During the ongoing labor shortage, businesses are offering hiring incentives, increased compensation and flexible schedules to attract workers. They may also want to consider whether they’re taking full advantage of an often-marginalized, but willing and able, segment of the U.S. labor force — older workers.
Older workers, classified as those age 40 and over by the federal Age Discrimination in Employment Act, make up a significant portion of the U.S. labor force. Roughly 43% of the labor force in 2020 was above 44, according to the U.S. Bureau of Labor Statistics, with over 23% older than 54.
While older worker participation in the labor force decreased significantly at the onset of the pandemic, it has rebounded to nearly pre-pandemic levels. In fact, participation of people over 54 in the labor force grew from 32% in 2000 to about 39% in 2020, according to the BLS.
Older workers span many different types of occupations and professions including sales, management, service, transportation, construction, maintenance and more. They can contribute to the success of a business in a variety of ways. Here are some of the key benefits of employing older workers.
Generally, older workers have a level of experience and knowledge that can be gained only through time and exposure. In some industries, it can take years to master a craft. In others, where building a rapport with customers is important, the diverse experience and practiced communication skills of older workers are valuable. Experience can also be an asset in decision-making and problem-solving processes.
Edward Bolognini, executive director of ReServe, a New York City-based organization that specializes in work opportunities for older adults, says that older workers have an emotional quotient that younger workers haven’t had an opportunity to develop. He says, “You’ve worked with people, for people, around people for a long enough time that you have settled into how you interact with colleagues, supervisors, customers and clients.”
In addition to being inclusive of race, gender, religion, sexual orientation and other personal characteristics, hiring older workers can also help advance the diversity of your business. “When you have older workers in your workforce, without necessarily realizing it, you’ve created an intergenerational environment,” Bolognini says.
Employees of different generations bring a range of views, skills and approaches that can be helpful in solving problems and brainstorming, and may even increase productivity.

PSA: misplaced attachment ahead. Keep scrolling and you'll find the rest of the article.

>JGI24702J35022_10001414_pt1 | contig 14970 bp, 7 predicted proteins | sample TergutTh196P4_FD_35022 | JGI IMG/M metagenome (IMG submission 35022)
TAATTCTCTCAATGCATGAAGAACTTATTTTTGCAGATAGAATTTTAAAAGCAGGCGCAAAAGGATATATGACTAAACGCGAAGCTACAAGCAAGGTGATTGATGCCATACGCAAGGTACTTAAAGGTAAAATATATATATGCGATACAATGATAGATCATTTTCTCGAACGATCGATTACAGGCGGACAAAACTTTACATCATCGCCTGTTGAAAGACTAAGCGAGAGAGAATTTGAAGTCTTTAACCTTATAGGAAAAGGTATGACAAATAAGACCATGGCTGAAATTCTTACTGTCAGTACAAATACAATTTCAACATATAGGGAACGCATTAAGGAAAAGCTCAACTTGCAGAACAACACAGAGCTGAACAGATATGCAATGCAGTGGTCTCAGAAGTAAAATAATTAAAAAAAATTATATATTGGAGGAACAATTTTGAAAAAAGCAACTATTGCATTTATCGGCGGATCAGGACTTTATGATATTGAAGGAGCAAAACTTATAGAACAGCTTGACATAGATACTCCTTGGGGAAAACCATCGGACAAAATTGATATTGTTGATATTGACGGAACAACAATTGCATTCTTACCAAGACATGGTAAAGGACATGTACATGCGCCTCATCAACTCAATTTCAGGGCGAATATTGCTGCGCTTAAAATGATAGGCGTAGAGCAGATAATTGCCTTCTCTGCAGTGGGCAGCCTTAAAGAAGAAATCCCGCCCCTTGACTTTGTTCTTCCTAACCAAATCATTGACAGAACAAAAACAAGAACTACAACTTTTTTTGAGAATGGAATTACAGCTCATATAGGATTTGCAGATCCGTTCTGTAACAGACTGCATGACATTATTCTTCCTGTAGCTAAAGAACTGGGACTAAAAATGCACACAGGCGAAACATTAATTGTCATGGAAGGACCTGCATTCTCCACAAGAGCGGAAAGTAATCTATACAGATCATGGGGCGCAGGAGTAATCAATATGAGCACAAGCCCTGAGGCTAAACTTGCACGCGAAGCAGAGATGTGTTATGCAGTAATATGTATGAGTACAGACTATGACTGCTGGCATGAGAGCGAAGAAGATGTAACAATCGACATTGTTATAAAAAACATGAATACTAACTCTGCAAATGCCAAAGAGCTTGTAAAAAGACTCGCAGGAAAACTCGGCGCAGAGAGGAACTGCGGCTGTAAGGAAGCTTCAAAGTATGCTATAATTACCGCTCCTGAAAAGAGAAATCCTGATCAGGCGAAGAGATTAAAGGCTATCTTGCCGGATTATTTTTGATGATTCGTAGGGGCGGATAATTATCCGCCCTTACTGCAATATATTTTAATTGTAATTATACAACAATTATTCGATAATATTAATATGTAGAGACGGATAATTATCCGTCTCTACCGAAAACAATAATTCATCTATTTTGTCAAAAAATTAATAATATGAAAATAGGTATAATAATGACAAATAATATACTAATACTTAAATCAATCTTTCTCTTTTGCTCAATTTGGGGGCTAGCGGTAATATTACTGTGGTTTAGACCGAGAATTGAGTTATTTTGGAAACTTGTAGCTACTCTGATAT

Older workers are often willing to share their expertise, according to Brenda Brown, director of the Second Careers Employment Program at Peninsula Family Service in San Mateo, California. While assisting older adults in their efforts to reenter the workforce, she says that “one of the things that we have been noticing is that they become mentors to some of the younger population.” Brown adds that “younger people can help the older people as well.”
Reverse mentoring, when a younger colleague mentors someone who is older, can help both individuals. Older workers can build new skills, connect with younger colleagues and explore different perspectives. And it can also benefit younger employees by helping them build confidence and leadership skills. In addition, a 2018 report from BNY Mellon/Pershing indicated that reverse mentoring programs may help increase retention rates for younger employees.
Older workers tend to remain with their employer longer than younger workers, according to the BLS. Only around 35% of workers from age 45 to 54 left their jobs before the two-year mark, while 57% of workers ages 25 to 34 left their employer within two years.
Employees who remain at a company for a number of years are able to increase their skill level, gain institutional knowledge and become more effective — all things that benefit their employer. In addition, employee retention can be especially important to small businesses that may have limited resources for recruiting, hiring and onboarding new employees.
Like their younger counterparts, older workers can be influenced by compensation , benefits, hybrid workplaces , job security and work that lets them use their strengths.
Brown says that “a lot of older adults look for good fringe benefits packages,” and she suggests that employers “look at flexibility as far as hours.” In addition to full-time employment, older adults are also interested in part-time and project-based work.
“When you hire older individuals or people who are of a diverse population, you have a better chance of recruiting other people in that category,” Brown says.